Klobuchar, chair of the Judiciary Antitrust Subcommittee, recently introduced bipartisan legislation to make pay-for-delay settlements illegal and will hold an antitrust hearing to examine these anti-competitive deals that hurt consumers and her legislation to put a stop to them
WASHINGTON, D.C. – U.S. Senator Amy Klobuchar today highlighted a new report that underscores the need to pass their legislation that would crack down on anti-competitive pay-for-delay deals. The report, released today by Community Catalyst and U.S. Public Interest Research Group (U.S. PIRG), shows that people with cancer, heart disease, epilepsy and other conditions have been forced to pay an average of 10 times more than necessary for at least 20 critical drugs due to pay-for-delay agreements between brand and generic drug companies. Last month the Supreme Court ruled that pay-for-delay agreements are subject to antitrust scrutiny, but did not make the deals presumptively illegal. Klobuchar, the chair of the Antitrust Subcommittee, has introduced bipartisan legislation with Senator Chuck Grassley (R-IA) to make pay-for-delay agreements illegal. Klobuchar will also hold an Antitrust Subcommittee hearing to examine the legislation to combat these anti-competitive deals that hurt consumers.
“It’s simply outrageous that consumers are forced to pay higher prices for critical drugs because of these backroom pay-off deals,”said Klobuchar.“While the Supreme Court decisionwas a step in the right direction, our bipartisan legislation is needed to put an end to these harmful pay-for-delay agreements once and for all. Our legislation will help ensure Americans can get the drugs they need at the prices they can afford, and I look forward to the upcoming Antitrust Subcommittee hearing to examine how this problem continues to plague consumers and the need to take swift action to pass our legislation.”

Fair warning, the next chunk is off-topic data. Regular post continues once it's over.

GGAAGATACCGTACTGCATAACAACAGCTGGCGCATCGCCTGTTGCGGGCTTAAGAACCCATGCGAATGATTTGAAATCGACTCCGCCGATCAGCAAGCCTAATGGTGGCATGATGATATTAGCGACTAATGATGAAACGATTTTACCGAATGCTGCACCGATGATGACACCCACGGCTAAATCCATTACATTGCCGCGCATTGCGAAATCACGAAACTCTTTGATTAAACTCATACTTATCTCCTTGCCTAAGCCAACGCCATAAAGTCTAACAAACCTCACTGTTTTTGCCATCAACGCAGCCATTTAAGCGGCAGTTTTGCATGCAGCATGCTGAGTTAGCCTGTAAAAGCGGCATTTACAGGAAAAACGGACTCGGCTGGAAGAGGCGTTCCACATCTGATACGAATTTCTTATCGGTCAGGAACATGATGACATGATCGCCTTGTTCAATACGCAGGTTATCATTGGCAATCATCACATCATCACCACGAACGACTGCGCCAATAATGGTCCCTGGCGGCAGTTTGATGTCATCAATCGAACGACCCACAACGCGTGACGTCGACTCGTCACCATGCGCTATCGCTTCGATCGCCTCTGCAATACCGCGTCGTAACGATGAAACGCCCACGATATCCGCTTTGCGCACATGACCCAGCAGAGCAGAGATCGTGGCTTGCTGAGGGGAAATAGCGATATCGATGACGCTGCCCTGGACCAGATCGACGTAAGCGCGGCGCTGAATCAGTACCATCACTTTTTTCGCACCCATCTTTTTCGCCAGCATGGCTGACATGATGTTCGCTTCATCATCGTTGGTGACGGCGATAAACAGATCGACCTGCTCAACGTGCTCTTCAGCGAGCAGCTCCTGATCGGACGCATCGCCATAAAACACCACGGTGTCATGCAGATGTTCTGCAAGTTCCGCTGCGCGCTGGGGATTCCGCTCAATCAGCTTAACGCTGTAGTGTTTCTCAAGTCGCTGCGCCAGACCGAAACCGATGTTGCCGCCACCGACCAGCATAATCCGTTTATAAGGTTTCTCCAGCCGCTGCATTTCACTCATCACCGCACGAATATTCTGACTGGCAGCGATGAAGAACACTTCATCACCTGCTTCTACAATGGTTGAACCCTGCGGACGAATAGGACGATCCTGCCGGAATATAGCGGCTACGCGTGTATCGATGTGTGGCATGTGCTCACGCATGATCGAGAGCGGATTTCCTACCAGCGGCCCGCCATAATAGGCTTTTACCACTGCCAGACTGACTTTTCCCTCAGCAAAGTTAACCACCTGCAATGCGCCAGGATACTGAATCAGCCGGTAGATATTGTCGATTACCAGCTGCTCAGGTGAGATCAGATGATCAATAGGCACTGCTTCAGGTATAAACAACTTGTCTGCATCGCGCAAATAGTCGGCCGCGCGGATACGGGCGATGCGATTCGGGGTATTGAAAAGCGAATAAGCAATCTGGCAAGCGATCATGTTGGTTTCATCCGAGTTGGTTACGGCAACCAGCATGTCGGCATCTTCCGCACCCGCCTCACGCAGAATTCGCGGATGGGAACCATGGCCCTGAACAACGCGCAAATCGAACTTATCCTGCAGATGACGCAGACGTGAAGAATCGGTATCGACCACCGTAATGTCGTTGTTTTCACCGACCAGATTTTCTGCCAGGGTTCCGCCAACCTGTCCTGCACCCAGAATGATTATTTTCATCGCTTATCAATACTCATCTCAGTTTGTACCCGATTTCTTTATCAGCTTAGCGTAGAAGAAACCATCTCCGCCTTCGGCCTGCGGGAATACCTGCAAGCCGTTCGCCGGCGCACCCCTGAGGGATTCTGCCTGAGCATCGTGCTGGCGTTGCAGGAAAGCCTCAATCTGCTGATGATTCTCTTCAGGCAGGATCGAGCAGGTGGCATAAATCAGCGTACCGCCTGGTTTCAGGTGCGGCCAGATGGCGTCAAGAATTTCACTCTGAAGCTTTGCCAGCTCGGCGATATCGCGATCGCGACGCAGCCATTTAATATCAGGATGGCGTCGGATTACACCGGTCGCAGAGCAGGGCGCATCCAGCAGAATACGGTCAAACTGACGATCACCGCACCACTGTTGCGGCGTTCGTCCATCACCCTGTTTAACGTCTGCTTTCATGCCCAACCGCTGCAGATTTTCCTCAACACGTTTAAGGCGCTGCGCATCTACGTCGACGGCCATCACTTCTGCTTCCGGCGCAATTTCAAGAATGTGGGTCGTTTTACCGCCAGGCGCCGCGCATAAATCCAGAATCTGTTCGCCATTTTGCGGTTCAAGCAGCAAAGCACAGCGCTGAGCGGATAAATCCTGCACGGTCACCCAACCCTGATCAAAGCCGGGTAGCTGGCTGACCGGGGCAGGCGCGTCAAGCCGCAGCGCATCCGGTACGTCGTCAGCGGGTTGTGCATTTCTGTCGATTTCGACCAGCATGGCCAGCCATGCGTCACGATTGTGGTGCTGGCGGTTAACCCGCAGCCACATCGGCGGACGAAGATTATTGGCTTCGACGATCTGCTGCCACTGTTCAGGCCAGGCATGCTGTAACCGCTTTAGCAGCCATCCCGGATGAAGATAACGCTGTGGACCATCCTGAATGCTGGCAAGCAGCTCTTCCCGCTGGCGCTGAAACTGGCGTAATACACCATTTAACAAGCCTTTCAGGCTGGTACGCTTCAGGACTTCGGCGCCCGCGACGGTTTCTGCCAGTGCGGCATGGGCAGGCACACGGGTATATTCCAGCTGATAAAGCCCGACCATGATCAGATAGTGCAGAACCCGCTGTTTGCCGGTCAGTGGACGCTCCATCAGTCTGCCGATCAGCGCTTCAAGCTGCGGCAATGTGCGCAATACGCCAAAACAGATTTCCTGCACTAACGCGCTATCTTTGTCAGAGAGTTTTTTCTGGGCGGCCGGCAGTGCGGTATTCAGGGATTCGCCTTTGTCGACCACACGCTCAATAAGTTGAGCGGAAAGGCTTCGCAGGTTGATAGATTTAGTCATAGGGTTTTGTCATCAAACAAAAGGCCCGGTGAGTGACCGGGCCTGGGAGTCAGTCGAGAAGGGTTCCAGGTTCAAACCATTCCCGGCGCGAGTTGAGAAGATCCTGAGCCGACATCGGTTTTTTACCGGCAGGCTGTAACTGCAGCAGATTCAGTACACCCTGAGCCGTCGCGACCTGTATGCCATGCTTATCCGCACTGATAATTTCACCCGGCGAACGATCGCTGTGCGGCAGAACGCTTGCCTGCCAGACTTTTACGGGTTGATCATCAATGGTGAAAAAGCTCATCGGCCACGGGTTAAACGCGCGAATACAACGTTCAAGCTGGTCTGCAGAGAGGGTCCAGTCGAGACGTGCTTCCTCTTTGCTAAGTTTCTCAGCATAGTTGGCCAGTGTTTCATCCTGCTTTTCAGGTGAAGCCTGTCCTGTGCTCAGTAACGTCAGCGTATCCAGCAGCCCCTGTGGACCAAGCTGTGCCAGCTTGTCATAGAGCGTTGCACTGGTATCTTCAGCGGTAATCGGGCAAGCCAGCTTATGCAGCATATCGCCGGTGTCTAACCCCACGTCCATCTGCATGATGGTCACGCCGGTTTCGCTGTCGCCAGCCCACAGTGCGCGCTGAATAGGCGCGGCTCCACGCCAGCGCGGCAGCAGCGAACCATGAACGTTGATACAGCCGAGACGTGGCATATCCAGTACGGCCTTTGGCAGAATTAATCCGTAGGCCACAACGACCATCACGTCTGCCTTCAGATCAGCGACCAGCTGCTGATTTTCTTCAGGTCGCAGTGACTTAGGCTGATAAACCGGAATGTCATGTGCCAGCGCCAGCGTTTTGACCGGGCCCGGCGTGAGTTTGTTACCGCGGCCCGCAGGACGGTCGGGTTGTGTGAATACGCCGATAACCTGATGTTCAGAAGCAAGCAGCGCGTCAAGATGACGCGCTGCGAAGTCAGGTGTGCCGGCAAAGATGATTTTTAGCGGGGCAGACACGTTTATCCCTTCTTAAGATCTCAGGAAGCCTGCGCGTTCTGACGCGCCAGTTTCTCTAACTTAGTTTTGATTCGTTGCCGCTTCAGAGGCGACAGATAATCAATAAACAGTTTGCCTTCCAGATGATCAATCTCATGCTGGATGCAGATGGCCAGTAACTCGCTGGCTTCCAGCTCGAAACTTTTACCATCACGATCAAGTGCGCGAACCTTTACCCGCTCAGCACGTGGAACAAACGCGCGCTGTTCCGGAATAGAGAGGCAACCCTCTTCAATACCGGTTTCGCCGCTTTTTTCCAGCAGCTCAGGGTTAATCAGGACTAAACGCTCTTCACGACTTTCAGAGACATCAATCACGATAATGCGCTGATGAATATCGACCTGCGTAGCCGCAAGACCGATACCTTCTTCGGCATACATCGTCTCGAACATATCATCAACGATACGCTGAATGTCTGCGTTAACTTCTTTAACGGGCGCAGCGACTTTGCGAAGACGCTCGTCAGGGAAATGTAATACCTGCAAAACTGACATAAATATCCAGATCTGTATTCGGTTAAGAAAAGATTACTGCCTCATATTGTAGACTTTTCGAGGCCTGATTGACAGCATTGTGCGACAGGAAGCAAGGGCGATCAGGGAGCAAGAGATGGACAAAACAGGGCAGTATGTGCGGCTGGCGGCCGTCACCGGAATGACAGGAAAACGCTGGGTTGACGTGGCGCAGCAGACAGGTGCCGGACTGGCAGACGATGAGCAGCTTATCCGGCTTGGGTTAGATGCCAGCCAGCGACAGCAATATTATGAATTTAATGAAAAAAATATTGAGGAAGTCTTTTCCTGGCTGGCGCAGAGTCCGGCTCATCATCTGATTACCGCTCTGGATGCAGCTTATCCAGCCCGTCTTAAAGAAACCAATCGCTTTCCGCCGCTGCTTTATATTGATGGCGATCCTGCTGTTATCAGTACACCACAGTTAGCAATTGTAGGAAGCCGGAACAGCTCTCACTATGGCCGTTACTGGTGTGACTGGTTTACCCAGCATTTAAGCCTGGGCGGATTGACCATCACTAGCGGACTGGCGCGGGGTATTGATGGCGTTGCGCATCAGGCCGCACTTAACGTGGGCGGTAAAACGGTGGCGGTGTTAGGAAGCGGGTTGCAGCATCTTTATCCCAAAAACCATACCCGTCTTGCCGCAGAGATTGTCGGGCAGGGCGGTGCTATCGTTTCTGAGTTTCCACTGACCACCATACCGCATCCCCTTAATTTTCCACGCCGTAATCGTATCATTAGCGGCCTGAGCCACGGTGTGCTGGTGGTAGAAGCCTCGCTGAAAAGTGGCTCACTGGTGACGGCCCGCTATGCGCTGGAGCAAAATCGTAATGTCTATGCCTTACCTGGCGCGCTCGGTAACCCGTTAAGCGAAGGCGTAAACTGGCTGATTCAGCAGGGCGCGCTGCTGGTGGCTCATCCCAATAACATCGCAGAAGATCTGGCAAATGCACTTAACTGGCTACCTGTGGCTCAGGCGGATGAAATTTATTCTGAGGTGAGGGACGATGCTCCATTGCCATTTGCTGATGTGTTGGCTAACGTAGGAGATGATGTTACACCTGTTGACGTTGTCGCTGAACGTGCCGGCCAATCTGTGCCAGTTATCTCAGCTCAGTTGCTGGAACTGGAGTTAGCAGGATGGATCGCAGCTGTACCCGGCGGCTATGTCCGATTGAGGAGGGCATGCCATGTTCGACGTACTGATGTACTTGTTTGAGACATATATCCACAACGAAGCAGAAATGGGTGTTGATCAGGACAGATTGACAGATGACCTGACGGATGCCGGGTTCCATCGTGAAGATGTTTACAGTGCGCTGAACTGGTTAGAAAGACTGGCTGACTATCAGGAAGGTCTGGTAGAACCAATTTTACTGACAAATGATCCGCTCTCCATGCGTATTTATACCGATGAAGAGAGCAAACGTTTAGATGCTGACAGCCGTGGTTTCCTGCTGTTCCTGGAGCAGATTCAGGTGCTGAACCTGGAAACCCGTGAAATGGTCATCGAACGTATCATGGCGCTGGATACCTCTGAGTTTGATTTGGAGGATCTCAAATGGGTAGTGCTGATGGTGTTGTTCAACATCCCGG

Pay-for-delay settlements occur when brand-name drug companies seek to eliminate competition by paying generic manufacturers not to sell their products for a period of time. These agreements delay generic entry into the market nearly 17 months longer on average than agreements without payments. These pay-off settlements (also known as “reverse payments”) delay consumer access to cost-saving generic drugs, which can be as much as 90 percent cheaper than brand-name drugs.
Klobuchar and Grassley’s legislation—the Preserve Access to Affordable Generics Act—would help put an end to the practice of brand-name drug manufacturers using pay-off agreements to keep cheaper generic equivalents off the market and help make sure consumers have access to cost-saving generic drugs they need. Klobuchar and Grassley introduced similar legislation in 2010 following a resurgence of patent settlement agreements.
Specifically, the bill would make it illegal for brand-name drug manufacturers to use anti-competitive pay-off agreements to keep cheaper generic equivalents off the market. The Congressional Budget Office (CBO) expects that enacting this legislation would accelerate the availability of lower-priced generic drugs and generate over $4.7 billion in budget savings to the Federal Treasury between fiscal years 2012 and 2021.